While I have already written a blog post about the value of listening, I have since come across a lot more relevant research that I wanted to share with you. It’s crucial in pretty much any professional setting.
Perhaps your manager is not yet convinced that active listening has value in the work place. Well, I’m going to assume that this non-listener isn’t you, given that you’re already at the Glisten Training website. However, if you’re a manager that isn’t keen on listening, but stumbled across this anyway, you can use this post to convince yourself. I promise it will help your career, so keep reading.
1. Overall, listening is a key management skill.
Does your manager read the Harvard Business Review? Jan Flynn at Georgia College and colleagues identifies 43 articles from that one journal that identifies listening as a key management skill. The reasons below will also support this fact.
2. A listening office will keep staff committed.
The research bears this out, too. In 2016, Kendra Reed and colleagues at Loyola university surveyed over half of the staff at a medium size company, and asked them to rate their agreement on a 5-point scale to a series of questions that related to four variables. Two of these variables were Listening Environment, a measure how much an employee feels listened to, and Organizational Commitment, a measure how much staff care about their workplace, had a strong correlation (r=.66, p<.01). Reviewing other qualitative research, they were able to get a sense of the causal relationship between the two. A mediating factor of this was Organisational Identification, how much their work becomes part of their identity.
In other words, an environment where staff are listened to will make staff committed to the workplace. Being listened to makes them like their work so much that it becomes part of their identity. This is because they feel cared for, and as a result will care for the company more.
3. Managers who listen are more trusted.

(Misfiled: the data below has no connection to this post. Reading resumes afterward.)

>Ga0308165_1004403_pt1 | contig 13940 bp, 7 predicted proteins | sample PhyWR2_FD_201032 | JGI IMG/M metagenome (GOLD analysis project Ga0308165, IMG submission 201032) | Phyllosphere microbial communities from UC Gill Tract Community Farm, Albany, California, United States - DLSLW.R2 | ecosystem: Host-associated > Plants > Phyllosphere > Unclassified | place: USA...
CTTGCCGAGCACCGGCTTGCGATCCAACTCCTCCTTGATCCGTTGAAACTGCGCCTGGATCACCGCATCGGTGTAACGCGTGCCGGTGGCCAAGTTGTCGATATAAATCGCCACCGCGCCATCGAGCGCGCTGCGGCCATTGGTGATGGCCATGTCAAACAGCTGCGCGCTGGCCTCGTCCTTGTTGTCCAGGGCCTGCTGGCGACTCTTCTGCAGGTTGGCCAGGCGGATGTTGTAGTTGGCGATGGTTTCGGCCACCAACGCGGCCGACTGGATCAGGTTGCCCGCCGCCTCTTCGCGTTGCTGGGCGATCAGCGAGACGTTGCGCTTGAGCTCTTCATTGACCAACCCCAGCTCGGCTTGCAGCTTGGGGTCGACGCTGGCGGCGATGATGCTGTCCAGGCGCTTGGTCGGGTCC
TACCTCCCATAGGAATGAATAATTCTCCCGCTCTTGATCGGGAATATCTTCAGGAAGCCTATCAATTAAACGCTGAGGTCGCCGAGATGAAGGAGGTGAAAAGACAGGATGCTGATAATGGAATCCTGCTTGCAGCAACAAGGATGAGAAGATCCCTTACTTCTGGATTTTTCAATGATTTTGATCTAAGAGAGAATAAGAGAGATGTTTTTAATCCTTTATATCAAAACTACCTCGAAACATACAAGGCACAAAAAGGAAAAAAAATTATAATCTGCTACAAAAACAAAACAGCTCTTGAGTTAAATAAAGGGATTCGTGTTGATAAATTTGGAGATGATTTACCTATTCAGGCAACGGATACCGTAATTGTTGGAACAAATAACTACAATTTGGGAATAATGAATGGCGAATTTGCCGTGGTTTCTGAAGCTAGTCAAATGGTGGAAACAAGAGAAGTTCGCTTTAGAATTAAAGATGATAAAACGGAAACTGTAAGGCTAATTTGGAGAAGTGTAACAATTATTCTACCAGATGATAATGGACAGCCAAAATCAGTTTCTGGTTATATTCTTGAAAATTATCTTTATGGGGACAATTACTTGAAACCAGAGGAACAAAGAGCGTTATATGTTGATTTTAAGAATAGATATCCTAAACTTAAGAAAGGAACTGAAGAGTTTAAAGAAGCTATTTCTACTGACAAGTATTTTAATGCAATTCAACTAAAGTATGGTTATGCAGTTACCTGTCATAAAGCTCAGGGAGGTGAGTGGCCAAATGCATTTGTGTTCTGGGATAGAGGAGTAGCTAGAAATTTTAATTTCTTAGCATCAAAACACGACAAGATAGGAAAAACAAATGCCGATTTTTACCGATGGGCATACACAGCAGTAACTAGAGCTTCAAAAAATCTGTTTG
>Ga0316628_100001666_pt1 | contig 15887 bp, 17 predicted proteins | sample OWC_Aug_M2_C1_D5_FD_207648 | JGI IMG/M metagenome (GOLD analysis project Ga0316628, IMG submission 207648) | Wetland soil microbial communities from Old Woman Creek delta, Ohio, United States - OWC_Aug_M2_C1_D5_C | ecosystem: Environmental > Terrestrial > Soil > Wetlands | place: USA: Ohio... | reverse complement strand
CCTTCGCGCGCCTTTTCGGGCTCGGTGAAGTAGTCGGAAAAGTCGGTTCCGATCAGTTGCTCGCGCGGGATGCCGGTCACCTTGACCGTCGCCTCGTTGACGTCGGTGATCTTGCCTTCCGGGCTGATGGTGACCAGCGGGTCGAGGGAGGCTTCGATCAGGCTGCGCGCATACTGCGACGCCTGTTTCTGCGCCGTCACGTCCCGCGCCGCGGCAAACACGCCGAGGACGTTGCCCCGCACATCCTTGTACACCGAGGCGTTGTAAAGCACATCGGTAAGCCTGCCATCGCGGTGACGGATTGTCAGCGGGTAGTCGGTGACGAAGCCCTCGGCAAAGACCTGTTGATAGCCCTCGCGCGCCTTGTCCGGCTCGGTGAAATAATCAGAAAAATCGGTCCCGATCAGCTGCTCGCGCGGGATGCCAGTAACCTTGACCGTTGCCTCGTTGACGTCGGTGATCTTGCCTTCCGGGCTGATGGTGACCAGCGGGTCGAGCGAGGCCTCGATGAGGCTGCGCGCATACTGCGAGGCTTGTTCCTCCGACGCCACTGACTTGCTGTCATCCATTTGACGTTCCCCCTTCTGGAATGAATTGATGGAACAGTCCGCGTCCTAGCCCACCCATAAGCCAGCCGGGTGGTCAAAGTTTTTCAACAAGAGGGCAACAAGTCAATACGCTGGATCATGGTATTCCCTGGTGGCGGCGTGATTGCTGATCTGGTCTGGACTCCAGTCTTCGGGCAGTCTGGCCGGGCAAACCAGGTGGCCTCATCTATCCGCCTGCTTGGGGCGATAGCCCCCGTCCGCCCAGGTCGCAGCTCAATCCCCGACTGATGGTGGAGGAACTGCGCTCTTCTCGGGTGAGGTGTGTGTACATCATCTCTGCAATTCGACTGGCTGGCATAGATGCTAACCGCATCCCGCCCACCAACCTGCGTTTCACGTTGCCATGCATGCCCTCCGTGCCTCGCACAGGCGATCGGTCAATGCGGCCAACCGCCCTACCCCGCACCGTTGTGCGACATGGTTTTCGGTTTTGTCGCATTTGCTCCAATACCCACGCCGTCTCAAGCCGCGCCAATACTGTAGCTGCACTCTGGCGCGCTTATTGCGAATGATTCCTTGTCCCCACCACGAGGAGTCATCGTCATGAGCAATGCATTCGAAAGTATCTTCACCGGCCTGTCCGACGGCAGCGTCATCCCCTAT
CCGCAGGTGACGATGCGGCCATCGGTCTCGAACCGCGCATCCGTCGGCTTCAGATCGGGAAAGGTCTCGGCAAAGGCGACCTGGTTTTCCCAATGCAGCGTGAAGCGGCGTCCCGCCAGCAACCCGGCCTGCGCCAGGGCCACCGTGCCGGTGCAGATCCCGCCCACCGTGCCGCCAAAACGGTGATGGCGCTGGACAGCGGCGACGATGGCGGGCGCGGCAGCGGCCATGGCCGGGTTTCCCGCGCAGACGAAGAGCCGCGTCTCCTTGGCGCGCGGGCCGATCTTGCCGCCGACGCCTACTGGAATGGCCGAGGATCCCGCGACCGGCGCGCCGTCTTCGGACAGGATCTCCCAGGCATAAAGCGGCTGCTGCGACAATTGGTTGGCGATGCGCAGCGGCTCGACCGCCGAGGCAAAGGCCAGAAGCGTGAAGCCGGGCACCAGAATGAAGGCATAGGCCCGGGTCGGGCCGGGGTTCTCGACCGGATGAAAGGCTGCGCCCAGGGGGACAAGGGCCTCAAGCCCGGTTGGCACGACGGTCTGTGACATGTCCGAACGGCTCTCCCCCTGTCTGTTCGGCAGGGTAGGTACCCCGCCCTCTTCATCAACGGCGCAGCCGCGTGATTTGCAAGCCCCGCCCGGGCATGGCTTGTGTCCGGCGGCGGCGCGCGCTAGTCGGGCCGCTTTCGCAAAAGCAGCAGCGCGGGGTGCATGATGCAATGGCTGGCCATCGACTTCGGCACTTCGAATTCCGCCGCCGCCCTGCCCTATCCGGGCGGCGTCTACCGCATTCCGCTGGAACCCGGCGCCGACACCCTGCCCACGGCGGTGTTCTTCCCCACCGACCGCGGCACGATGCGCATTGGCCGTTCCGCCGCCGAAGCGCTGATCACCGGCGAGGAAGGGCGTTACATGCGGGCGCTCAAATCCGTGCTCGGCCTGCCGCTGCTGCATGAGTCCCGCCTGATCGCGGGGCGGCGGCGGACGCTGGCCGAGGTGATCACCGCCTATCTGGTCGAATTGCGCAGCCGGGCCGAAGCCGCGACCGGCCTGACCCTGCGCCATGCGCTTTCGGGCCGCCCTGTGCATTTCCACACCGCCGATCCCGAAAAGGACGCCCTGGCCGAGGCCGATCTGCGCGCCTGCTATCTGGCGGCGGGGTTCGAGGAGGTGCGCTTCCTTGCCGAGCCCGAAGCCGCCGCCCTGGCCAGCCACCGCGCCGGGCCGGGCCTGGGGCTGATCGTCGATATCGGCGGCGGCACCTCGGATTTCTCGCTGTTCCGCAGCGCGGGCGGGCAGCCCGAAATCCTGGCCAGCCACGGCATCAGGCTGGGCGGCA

Another study, by Stine, Thompson & Cusella at University of Dayton surveyed the vast majority of employees at a medium size company about the skills of their managers. They measured the managers’ overall listening, listening for accuracy and listening for supportiveness. In addition to they used a standard questionnaire to measure perceived trustworthiness, supportiveness of employees, and their ability to facilitate achieving their work goals.
Managers were viewed as more trustworthy, not just when being supportive, but when they were better listeners overall (r=.57, p<.01 and r=.51, p<.01 respectively).
4. Managers who listen are better at supporting staff.
This should be an obvious one, but there is research to back it up, too. The same study above also found that Managers were viewed as more supportive when they were better listeners overall (r=.73, p<.01) These correlations were significant and rather strong correlations
This is perhaps not too surprising either. When staff trust their manager, they are more likely to come to them with their challenges at work, thus allowing them to solve problems better.
5. Listening more and better will help a manager’s career.
This has been known for some time. Back in 1994, Judi Brownell at Cornell University surveyed nearly 250 high-level and middle managers in the hospitality industry. They were asked to rate on a 6-point scale how often and how well they engage in communication skills activities (listening, persuading, feedback etc.) and related work responsibilities (presentations, memos, reports etc.). On average, high-level managers listened 20% more than middle managers (5.76 vs 4.55) and were also more likely be more effective listeners.
Listening was the single biggest difference between the two groups. It makes sense that good listening skills help managers progress in their career, given the other reasons below.
I wish you well on your mission to spread active listening awareness in the workplace. Do share this with anyone who needs to hear it. They might have frustrations with poor listening at work, or struggle with listening themselves.
Once your manager is convinced, why not encourage them to do some specialised training in active listening? It just so happens that I know a pretty good trainer. Book courses and coaching here.
Sorry, dear executive, special summary for you today. Read the five headings and know that there is research to back it up. All the key points are there.ive headings and know that there is research to back it up. All the key points are there.